Lately, I have been asked questions from my superiors and colleagues who don't have the same supervisor as me, like I am making decisions where I don't.

A little bit of background. I work in a middle sized UK Based company as 1st/2nd Line Support in IT.

I am being asked questions of why we handled the X / Y situation this way from superiors. Why was the X / Y decision made?

I am not handling situations without feedback/discussion(s) with my supervisor and sometimes with both my supervisor and my manager. I also never made a decision myself eg. Who gets access on VPN or not.

This stresses me out greatly as I feel, I've done something wrong. Having Hashimoto's which creates stress by itself, taking all this extra stress creates psychosomatic symptoms.

How can I handle it?

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    What happens when you say "It wasn't my call, you will have to ask <person who made decision>"? – Seth R Aug 16 '17 at 15:47
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    Just answer them and don't take it personally, if the situations was handled with feedback from your superiors/managers a simple "we handled X by doing Y because that was what we discussed what to do in this case" could do the trick. – DarkCygnus Aug 16 '17 at 15:53
  • @SethR Although I've done that, I was still being asked because my supervisor was on holiday. Although all the decisions for a certain process were being made by him. I had no say in that process and I was repeatedly asked why it was done this way. Of course, I couldn't answer just speculate. That put me in a corner trying to defend myself. – Papous13 Aug 16 '17 at 15:59
  • You had a conversation on who get VPN. That is short of a policy for you to act on. You did make the decision yourself. – paparazzo Aug 16 '17 at 18:08

Don't take it as a negative, take it as a positive. These people see you as an authority. They think or assume you know more than you actually do, which is a common occurrence with high performers.

I suspect that contributes greatly to impostor syndrome. Because you know a lot about A, people assume you must also know B, C, and D. Then you get lots of questions about things you don't know, making you feel like you don't know anything. You learn B, C, and D and start getting questions about E, F, and G and the cycle repeats.

If you had a conversation with your supervisor and/or manager and made a decision, an answer like:

I discussed it with MANAGER and SUPERVISOR, we decided DECISON because RATIONALE.

You're sharing both credit and blame with those who helped make the decision.

If you weren't involved in the decision made by your supervisor and/or Manager, don't speculate. Answer something like:

MANAGER directed me to ACTION. I wasn't part of the decision-making process, so you would have to ask her why the decision was made.

If you're asked a question about a topic you're not knowledgeable about, admit it and either direct them to someone who knows or research and get back to them.

I don't actually know about TOPIC, but COLLEAGUE is the expert on it.


I'm not familiar with TOPIC, let me look into it and get back to you with an answer.

The first is what I use when I'm completely uninterested in the topic or they need an immediate answer. The latter is what I do when I think I should know or would like to know the topic.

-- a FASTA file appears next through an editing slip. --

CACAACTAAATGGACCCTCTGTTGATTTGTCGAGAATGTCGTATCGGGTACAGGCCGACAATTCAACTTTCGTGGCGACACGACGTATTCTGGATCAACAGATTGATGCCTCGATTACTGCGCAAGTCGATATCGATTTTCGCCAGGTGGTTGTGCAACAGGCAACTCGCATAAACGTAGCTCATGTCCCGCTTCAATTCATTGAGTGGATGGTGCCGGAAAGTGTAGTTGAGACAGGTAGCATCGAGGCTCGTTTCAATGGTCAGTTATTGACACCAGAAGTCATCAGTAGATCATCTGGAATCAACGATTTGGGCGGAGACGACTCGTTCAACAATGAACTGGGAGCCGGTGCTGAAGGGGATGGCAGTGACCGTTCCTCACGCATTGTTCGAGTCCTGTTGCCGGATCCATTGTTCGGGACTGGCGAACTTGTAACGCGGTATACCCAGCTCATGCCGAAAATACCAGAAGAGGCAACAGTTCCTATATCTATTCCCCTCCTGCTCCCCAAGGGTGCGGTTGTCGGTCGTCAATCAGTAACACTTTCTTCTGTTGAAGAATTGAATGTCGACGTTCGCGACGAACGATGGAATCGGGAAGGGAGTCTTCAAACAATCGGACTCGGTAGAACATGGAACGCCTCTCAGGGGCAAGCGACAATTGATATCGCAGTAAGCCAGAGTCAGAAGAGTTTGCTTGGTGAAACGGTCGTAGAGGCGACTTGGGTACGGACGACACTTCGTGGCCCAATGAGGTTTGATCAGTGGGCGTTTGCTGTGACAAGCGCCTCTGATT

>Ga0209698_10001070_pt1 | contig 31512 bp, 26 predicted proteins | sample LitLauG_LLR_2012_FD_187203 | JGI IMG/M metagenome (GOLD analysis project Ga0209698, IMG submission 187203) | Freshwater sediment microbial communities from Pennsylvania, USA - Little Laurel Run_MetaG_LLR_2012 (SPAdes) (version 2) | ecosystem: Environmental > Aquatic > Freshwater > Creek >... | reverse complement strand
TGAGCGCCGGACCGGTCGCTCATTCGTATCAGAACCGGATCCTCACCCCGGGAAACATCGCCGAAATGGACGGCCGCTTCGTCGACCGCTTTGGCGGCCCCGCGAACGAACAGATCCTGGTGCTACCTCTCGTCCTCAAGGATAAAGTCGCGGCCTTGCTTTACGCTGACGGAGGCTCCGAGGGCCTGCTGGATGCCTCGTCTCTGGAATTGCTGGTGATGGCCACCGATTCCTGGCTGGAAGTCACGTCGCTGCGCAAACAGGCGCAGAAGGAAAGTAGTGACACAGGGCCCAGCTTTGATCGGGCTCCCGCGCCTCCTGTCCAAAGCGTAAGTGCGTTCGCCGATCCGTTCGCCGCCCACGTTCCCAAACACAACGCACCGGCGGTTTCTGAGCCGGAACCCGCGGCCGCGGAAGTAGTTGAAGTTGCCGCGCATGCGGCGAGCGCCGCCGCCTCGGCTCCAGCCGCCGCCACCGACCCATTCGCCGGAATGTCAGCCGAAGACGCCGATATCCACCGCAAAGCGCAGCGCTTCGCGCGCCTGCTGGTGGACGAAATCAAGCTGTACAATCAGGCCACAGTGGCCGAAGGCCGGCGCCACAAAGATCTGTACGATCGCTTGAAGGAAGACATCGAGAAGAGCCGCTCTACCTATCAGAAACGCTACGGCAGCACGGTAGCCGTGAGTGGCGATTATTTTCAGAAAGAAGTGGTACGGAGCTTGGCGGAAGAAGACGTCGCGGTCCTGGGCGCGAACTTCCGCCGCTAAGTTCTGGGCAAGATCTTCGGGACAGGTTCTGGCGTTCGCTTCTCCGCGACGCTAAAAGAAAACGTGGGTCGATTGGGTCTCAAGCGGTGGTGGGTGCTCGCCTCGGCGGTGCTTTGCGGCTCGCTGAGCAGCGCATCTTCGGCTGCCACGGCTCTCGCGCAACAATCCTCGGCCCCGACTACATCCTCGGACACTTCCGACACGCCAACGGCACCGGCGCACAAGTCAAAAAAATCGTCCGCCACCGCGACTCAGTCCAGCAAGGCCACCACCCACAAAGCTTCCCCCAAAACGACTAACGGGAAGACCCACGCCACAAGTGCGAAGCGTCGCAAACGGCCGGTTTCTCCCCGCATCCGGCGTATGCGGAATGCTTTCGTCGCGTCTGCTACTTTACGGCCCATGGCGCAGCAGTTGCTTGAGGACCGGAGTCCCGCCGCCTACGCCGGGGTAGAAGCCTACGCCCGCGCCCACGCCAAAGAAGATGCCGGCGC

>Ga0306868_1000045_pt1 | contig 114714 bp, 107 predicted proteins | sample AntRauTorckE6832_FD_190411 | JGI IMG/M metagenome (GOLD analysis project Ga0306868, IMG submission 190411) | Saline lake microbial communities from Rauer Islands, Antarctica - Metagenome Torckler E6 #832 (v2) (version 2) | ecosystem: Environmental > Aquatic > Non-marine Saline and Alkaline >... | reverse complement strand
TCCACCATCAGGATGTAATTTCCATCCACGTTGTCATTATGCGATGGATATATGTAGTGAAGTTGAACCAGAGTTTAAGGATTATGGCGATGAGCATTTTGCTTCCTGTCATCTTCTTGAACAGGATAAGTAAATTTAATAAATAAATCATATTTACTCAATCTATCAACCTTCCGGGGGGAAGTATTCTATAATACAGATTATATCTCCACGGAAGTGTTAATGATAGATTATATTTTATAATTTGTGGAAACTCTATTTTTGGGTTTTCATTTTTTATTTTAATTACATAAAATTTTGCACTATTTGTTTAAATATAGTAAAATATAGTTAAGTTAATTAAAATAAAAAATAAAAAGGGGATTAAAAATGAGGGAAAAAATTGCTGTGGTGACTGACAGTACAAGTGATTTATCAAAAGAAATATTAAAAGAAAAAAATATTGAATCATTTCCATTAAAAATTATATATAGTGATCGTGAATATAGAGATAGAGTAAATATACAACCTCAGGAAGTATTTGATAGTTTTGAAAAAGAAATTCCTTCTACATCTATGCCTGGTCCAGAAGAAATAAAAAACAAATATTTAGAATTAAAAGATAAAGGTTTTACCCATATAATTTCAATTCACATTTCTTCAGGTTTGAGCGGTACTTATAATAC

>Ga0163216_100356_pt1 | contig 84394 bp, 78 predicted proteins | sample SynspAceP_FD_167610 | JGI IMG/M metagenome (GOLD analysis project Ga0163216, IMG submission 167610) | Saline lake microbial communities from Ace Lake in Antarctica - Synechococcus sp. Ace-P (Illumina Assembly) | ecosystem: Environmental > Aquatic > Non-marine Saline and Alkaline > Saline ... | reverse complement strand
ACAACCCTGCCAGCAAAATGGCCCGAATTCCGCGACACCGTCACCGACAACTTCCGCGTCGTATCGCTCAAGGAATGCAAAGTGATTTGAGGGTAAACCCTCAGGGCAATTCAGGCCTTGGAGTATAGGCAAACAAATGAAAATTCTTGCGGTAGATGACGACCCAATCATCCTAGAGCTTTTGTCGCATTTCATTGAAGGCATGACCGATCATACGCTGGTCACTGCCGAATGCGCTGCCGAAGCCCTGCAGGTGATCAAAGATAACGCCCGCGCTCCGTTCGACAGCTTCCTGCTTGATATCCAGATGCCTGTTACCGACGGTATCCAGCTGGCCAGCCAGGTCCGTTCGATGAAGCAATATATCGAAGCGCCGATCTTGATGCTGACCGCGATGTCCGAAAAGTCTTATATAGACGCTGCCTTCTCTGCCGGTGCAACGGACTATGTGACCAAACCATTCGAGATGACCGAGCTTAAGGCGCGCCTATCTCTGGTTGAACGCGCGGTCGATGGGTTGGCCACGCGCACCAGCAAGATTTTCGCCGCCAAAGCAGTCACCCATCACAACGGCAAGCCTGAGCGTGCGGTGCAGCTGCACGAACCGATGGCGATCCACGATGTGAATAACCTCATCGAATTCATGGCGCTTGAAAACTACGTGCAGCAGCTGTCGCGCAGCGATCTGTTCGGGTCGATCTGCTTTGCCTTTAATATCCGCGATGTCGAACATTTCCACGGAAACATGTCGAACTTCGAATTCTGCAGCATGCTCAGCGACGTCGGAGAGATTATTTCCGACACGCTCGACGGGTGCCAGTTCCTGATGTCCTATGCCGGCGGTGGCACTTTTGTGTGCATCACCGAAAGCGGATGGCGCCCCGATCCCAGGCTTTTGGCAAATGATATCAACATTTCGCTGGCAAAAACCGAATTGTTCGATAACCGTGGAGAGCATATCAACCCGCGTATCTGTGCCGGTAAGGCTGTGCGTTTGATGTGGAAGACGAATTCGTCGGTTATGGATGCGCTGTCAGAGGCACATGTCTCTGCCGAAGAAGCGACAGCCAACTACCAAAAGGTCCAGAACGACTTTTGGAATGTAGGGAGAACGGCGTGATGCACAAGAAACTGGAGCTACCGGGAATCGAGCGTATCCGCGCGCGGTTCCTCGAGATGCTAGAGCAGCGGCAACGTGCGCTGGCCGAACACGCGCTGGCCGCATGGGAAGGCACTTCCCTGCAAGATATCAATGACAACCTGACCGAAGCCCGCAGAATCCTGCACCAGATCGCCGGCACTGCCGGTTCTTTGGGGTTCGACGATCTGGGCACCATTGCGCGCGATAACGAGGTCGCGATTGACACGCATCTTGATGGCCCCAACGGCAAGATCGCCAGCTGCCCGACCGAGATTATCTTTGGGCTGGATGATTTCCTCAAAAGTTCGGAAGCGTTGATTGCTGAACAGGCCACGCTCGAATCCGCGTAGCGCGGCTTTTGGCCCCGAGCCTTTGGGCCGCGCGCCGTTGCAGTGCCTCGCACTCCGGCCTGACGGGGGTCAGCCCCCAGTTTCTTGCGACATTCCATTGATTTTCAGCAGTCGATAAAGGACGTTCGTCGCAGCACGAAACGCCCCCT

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If you are being asked by someone who is not your immediate supervisor, refer them to your boss. If your immediate supervisor asks you, the correct response is "because you told me to".

In the meantime, make detailed notes of what you have been doing.


VPN access approved by xyz on date

It would probably help to get these processes documented, including decision trees, authorisation requirements, etc. Once this has been done, you can refer everyone to the documentation.

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  • thanks for the feedback. I will try to do that from now on. – Papous13 Aug 16 '17 at 16:03
  • For those notes to be more effective, you could instead write those approved decisions in a e-mail, as a kind of "log" for those procedures. This way not only you have them written down but also include your supervisor and manager in the mail, so they also have evidence of what was said, something like: "Greetings, as discussed today, we agreed to approve X for the VPN becuase...." – DarkCygnus Aug 16 '17 at 16:13

Saw this in this comments:

Of course, I couldn't answer just speculate.

Don't speculate! When you don't have a solid answer to these types of questions, stick to your guns. "I don't know" is a much, much better response than speculating. You don't want any finger-pointing in your direction when someone takes your speculation as fact and then screws something up. DO NOT WAVER in deferring that type of stuff to your manager, or anyone else but yourself.

It's a pain in the rear to endure, but eventually others will figure out that you're firm in your position and stop badgering you.

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  • I do speculate if I am put in a corner with words that don't give a certainty. Just to get them out of my back and stop the stress. I usually use words like, might, maybe etc and I always redirect them to the person that made the decision, mostly my supervisor. Thanks for the feedback though. – Papous13 Aug 16 '17 at 17:31
  • If anything rolls off your tongue, people will do the ol' He Said game. But they'll forget the "maybe" part! So saying less is better. – Xavier J Aug 16 '17 at 17:32
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    @papous13 - Then you have found your problem. Never speculate why someone else did something. State facts, and defer speculation to someone else. – IDrinkandIKnowThings Aug 16 '17 at 19:30
  • That's not my problem. People ask me because they think that I make decisions when I don't. The speculation, that may happen, is the outcome of this questions. – Papous13 Aug 16 '17 at 20:07